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Summer Research Fellowship Programme of India's Science Academies

Agrobacterium mediated transformation of Oryza sativa using dual-specificity phosphatase gene construct

Arpit Das

Department of Botany, Deshbandhu College, Block E, Kalkaji Main Road, Kalkaji, New Delhi.

Dr. Girdhar K. Pandey

Department of Plant Molecular Biology, Delhi University, South Campus, Block C, South Moti Bagh, New Delhi.

Abstract

The most evident adverse effects of the current climatic fluctuations and global warming can be observed in phenotypic alteration of crops and vegetation all around the globe. Overexploitation of resources has accelerated soil salinity, loss of edaphic microcosm and deprivation of nutrients, which has raised an alarm amongst the contemporary biologists for increased crop production and species sustenance. Since 1980s, one of the most commonly employed solutions is the creation of transgenic plants, which are stress tolerant high yielding varieties and have a crucial responsibility in tackling the stressful environmental conditions and evolve alongside the fulfillment of anthropogenic development. Biotechnological methodologies are exploited in order to comprehend and analyze various signaling pathways, which inform about the various biochemical processes that direct the growth and maintenance of plants. In this project, we are dealing with the role of dual-specificity phosphatases (DSPs) in Oryza sativa varieties. DSPs are a heterogeneous group of protein phosphatases that can dephosphorylate both phosphotyrosine and phosphoserine/ phosphothreonine residues within one substrate and are implicated as major modulators of critical signaling pathways. Phosphoglucan phosphatases are a distinct subset of DSPs, which have specific phosphatase domains for glucan dephosphorylation. In plants, these play a major role in the metabolism of stored carbohydrate, i.e., starch. Starch is synthesized through polymerization of glucose and is stored in chloroplasts in a granular form, which is hydrolyzed by the plant during unavailability of photosynthetic carbon dioxide. For efficient starch degradation, removal of phosphate groups is a necessary step. Our interest lies in increasing this starch hydrolysis by regulating the phosphate groups involved in the biochemical downstream processes. Agrobacterium sp. has been utilized for delivering a specific DNA molecule from its own genome into the host cell genome for making useful transgenics. Through Agrobacterium, we would be inserting our gene of interest (OsPP117-pGKP479) in rice varieties (IR-64 and PB1) using tissue culture techniques for creating transgenics for effective starch degradation.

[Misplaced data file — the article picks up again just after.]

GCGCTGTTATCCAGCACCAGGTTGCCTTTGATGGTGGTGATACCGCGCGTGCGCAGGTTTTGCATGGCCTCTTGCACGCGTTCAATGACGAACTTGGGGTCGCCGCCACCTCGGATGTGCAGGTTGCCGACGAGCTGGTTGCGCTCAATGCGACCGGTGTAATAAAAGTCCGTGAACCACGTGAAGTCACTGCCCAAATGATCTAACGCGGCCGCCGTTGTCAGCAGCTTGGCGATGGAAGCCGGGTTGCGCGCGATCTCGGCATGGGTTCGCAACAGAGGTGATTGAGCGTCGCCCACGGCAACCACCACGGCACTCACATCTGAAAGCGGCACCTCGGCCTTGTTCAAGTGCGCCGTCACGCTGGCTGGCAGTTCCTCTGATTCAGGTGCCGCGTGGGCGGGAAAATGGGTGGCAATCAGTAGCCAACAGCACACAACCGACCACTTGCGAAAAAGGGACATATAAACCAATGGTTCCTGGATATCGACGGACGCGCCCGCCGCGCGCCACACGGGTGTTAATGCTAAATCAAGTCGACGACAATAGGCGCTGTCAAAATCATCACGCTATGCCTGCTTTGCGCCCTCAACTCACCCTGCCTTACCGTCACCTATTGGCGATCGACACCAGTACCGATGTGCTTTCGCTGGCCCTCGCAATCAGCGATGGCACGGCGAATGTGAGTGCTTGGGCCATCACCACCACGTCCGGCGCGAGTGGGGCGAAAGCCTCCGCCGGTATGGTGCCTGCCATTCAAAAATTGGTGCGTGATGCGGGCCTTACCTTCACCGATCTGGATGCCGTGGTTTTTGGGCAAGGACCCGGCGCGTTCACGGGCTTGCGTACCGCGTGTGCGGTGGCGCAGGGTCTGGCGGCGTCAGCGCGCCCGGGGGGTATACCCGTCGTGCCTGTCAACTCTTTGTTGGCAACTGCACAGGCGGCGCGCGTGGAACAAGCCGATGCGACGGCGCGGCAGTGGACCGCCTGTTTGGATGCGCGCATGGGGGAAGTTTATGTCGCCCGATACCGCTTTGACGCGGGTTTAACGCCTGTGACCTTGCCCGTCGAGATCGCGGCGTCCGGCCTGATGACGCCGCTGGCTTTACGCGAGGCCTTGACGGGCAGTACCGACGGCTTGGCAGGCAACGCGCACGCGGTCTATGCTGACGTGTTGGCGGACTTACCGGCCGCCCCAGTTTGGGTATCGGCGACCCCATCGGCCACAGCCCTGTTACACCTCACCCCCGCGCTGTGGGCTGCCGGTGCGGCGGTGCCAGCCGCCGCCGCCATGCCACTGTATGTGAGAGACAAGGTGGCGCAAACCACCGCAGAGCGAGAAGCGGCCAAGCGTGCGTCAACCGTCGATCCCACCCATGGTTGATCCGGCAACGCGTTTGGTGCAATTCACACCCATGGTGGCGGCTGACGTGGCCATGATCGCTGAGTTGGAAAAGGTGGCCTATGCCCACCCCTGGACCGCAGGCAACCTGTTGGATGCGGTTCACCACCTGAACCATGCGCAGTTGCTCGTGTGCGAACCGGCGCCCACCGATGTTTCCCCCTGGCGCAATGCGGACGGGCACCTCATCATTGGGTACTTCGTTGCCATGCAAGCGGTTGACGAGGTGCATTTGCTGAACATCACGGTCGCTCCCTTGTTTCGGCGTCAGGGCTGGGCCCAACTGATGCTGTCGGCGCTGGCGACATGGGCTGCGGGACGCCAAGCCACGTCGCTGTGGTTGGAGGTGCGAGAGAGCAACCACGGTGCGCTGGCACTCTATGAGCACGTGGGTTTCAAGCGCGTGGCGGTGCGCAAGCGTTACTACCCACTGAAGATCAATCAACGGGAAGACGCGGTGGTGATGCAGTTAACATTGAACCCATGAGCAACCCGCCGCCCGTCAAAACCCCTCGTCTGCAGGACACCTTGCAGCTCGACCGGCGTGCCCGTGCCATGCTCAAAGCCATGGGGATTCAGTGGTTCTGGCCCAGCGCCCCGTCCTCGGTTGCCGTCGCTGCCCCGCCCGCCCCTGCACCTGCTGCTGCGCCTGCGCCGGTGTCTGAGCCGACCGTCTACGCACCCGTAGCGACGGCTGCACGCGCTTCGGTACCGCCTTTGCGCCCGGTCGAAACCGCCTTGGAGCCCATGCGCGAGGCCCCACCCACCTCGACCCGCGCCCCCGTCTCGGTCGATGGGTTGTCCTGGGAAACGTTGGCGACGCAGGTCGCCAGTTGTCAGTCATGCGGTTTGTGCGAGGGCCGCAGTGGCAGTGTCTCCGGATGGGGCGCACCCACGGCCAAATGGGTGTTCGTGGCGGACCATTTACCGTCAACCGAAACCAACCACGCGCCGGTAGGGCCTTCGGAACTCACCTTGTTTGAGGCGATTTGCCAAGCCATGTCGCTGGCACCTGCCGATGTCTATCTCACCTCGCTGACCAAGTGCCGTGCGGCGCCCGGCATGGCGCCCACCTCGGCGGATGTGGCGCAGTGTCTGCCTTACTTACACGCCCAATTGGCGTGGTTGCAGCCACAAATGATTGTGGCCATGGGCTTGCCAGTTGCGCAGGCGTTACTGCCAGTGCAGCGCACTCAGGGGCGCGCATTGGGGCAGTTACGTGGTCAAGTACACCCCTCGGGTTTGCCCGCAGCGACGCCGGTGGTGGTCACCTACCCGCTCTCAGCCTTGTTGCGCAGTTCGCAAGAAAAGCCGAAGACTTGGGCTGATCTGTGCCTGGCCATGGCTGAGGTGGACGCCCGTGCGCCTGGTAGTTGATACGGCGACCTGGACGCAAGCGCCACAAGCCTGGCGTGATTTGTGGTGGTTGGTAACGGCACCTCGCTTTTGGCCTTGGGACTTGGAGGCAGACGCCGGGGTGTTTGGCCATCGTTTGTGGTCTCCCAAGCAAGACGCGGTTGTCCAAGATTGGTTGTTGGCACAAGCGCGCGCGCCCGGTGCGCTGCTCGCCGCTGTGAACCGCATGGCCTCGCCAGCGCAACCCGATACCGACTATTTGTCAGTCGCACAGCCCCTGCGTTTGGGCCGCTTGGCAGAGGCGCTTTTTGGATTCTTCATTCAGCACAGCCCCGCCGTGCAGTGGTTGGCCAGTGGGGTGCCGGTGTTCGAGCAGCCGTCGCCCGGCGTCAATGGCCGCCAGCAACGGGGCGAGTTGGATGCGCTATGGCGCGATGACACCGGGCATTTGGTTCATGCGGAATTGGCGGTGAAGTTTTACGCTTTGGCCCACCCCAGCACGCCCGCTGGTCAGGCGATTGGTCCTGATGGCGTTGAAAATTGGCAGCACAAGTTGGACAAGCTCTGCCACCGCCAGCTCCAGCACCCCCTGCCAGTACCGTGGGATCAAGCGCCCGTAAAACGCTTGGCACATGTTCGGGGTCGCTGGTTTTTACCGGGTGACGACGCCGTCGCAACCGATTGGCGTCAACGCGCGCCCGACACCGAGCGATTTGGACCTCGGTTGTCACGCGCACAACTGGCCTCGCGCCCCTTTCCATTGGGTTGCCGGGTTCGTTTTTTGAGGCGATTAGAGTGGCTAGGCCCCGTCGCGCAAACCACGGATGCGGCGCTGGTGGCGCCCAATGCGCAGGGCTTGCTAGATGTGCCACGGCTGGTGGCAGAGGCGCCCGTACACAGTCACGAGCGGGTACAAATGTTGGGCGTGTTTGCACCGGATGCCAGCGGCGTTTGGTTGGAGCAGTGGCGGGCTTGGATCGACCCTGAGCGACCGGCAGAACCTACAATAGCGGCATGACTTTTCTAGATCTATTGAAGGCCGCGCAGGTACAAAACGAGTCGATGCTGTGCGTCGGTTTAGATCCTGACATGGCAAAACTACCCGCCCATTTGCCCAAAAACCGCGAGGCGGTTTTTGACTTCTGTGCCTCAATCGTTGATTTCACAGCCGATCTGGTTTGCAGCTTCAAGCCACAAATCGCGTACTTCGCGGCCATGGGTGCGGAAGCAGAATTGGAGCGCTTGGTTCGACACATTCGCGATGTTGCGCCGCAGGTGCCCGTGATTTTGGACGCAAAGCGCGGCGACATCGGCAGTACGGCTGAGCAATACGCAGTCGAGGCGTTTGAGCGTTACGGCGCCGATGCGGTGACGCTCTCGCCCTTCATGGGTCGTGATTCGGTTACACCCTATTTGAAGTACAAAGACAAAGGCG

Keywords: Transgenics, tissue culture, mature seed-derived calli, In planta transformation, regeneration, somatic embryogenesis.

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